[Univ of Cambridge] [Dept of Engineering]

labeling instructions
and notes

0. Get Started -1. Introduction - 2. Notes - 3. What does "good labeling" mean? - 4. Classes of object to label - 5. Payment

0. Short version: get started fast!

  1. Log in
  2. Download our labeling program
  3. Download a new photograph
  4. Label it (i.e. "paint" it using the labeling program) according to criteria in the sections below
  5. Upload the labeled image
  6. Repeat (Though the first few times, first wait for it to be approved by "Check your status")
  7. When we're all done (or just tell us), upload the Log text files; now you get paid for all the images you labeled.
Criteria for how to label are set out in the sections below, and these really are important for your image to be approved. Briefly, the main idea is to correctly paint the objects in an image that are noticeable to a driver.

Where are the traffic signs?
Where are the cars?
Is that a pedestrian at the side of the road, or a telephone pole?

We need loads of examples of what those categories look like; the frail or dangerous categories especially. Painting within the lines IS important, because otherwise, our learning algorithms could associate the appearance of "pedestrians" with "sidewalk," leading it to make the wrong guess next time.

To help stay in the lines, the labeling program computes several versions of what it thinks could be useful edges - please take advantage of that.
If something is too small and too far away to matter to a driver, or if it's not really one of the objects on our list, leave it blank - that's not ideal, but perfectly normal, and MUCH better than labeling something incorrectly. Ask us questions if you're in doubt - this work can be tedious at times, that's why we're paying you to help us do it. It IS important work though, and may eventually help reduce the number of accidents.

1. Introduction - description of the task

For this long-term research, we have videos of driving scenarios. These
constitute a database used to perform experiments on artificial intelligence (AI) algorithms for Object Recognition. For AIs to learn and to be tested, we also need images from those videos to be annotated, so that ideally, each pixel is associated with a class of object like "sky," "bicycle," "building," etc. The annotations take the form of a 2nd image, which acts as a map, with each color representing one of the 32 object categories.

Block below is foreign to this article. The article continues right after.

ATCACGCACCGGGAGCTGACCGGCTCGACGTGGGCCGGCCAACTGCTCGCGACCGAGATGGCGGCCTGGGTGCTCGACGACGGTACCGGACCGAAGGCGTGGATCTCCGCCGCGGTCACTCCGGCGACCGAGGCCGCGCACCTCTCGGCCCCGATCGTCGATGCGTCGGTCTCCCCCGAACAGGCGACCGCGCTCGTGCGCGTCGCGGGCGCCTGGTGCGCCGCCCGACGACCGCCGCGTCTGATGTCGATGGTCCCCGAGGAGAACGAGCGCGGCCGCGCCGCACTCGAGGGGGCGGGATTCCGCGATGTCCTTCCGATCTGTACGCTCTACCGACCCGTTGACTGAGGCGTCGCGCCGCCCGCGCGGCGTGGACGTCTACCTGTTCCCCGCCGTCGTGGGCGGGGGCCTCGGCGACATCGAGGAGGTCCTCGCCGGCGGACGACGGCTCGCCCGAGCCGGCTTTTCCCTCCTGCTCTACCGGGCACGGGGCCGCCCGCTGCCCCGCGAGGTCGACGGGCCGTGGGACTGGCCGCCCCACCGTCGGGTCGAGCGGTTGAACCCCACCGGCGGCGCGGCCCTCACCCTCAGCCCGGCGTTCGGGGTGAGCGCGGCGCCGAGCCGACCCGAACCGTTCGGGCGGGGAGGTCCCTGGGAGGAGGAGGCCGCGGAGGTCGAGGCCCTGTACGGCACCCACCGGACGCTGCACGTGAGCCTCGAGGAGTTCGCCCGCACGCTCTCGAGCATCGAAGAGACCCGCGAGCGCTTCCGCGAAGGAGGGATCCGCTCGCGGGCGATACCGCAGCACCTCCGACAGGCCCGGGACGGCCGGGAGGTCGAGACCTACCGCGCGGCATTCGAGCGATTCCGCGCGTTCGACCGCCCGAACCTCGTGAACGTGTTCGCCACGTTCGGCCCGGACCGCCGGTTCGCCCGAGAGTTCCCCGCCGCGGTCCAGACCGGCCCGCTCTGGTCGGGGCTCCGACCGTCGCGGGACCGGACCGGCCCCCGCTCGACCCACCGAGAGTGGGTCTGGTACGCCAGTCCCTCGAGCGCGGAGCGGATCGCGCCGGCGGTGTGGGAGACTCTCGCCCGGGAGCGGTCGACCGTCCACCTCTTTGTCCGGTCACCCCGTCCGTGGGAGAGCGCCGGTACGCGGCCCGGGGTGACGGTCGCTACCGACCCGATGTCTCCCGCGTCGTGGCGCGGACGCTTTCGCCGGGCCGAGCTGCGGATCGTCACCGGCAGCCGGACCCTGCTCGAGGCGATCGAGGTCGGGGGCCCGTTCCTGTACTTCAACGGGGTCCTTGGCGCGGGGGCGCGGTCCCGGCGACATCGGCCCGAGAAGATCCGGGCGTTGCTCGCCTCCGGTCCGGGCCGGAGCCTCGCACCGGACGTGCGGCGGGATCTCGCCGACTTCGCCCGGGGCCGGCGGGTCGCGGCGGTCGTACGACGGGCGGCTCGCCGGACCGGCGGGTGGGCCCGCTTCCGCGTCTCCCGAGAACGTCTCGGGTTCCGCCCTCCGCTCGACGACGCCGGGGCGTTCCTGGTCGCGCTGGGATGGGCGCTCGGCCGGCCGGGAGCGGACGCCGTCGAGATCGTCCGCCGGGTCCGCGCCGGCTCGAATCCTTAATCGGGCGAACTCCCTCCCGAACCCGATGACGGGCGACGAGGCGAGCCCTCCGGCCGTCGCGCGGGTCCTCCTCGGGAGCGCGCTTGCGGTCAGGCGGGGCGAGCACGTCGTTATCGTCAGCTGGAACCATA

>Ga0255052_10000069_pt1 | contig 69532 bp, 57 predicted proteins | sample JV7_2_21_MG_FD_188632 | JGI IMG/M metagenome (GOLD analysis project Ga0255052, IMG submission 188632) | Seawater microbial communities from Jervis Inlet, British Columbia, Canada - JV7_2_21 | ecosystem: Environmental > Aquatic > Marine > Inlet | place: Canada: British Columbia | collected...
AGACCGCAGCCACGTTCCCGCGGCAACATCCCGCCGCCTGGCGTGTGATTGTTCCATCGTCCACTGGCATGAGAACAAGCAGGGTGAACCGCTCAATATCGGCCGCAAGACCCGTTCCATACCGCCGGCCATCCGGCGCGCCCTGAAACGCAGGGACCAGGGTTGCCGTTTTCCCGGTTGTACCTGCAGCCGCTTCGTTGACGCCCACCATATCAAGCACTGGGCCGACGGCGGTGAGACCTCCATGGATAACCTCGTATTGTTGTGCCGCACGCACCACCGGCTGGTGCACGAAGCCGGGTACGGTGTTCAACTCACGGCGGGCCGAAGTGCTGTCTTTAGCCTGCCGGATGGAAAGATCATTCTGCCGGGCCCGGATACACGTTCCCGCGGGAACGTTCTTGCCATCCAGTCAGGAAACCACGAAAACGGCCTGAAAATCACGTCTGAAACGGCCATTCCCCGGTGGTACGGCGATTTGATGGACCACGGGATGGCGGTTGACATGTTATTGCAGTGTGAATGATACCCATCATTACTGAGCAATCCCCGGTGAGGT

The performance of those algorithms strongly depends on the accuracy of the labeling. This is why you should carefully read the section What does "good labeling" mean?.

You will be able to download photos and upload the corresponding images you've labeled entirely through this website. You will be paid by cheque at the end of this month on the basis of the number of images you have labeled (see payment section). Therefore, you can go through the whole process from home.

We now have a first pool of 500 images total to be labeled by march.

Using our program, you will be able to label the images: using the mouse as a paintbrush, you will colour pixel regions with the colour corresponding to the object in the image (e.g. tree, car, ...). A segmentation program breaks the image up into pieces to save you some time. The section below describes the object classes we want you to label.

2. Notes

• It is important you don't change the names of the image files which you download and upload.

• If you plan to download many images before uploading the labeled ones, they won't be available to other users. So we ask you to keep the number of images downloaded and unlabeled low (say 10 max).

• Even if you've registered for this job, you don't have any obligation to label a minimum number of images. If you change your mind and don't want to do it, that's fine by us. We'll be very disappointed though! :)

• If you need to contact me (), remember to always write "PAINT" in the subject.

3. What does "good labeling" mean?

The quality of your labeling will directly affect the performance of our Object Recognition algorithm. So it is very important you follow the recommendations below.

Getting the labels right : The section below describes what each object class depicts. When you pick a colour to paint an object, make sure it's the right color and that it does correspond to this object. It sounds trivial, but such mistakes are the worst for our algorithm. If some objects are difficult (too small or ambiguous ) then it's better not to paint them, i.e. leave them as blank which we call "void".

Avoid holes : The program produces an automatic segmentation that saves you some time. This segmentation often produces holes in textured regions. You should fill these holes as much as possible.

Precision of object boundaries : When painting an object, try to follow the object boundaries as closely as possible without overlapping on the adjacent object. Sometimes, boundaries are hard to detect visually, in which case we hope you'll paint where you yourself are certain.

All obvious and clearly visible objects should be assigned a label.

We remind you that each labeled image you submit will be inspected by us to make sure they follow the above recommendations, so that they can have the "approved" status. If we feel the labeling is not correct, we'll let you know. You'll be paid for a labeled image only if it has the "approved" status. Please don't think we're being mean if this happens on the first couple of images and you have to correct some regions and resubmit - it was hard for all of us at the beginning.

Example of poorly labeled images

The problems with the labeled image (color-coded map) are the following:
- pedestrians on the left are not fully covered and the label overlaps a lot (meaning that the background is labeled as "pedestrian" as well!)
- the bushes (which are visible) on the right are not labeled at all
- large areas have many holes, despite being "easy"

Example of WELL labeled images

4. Classes of object to label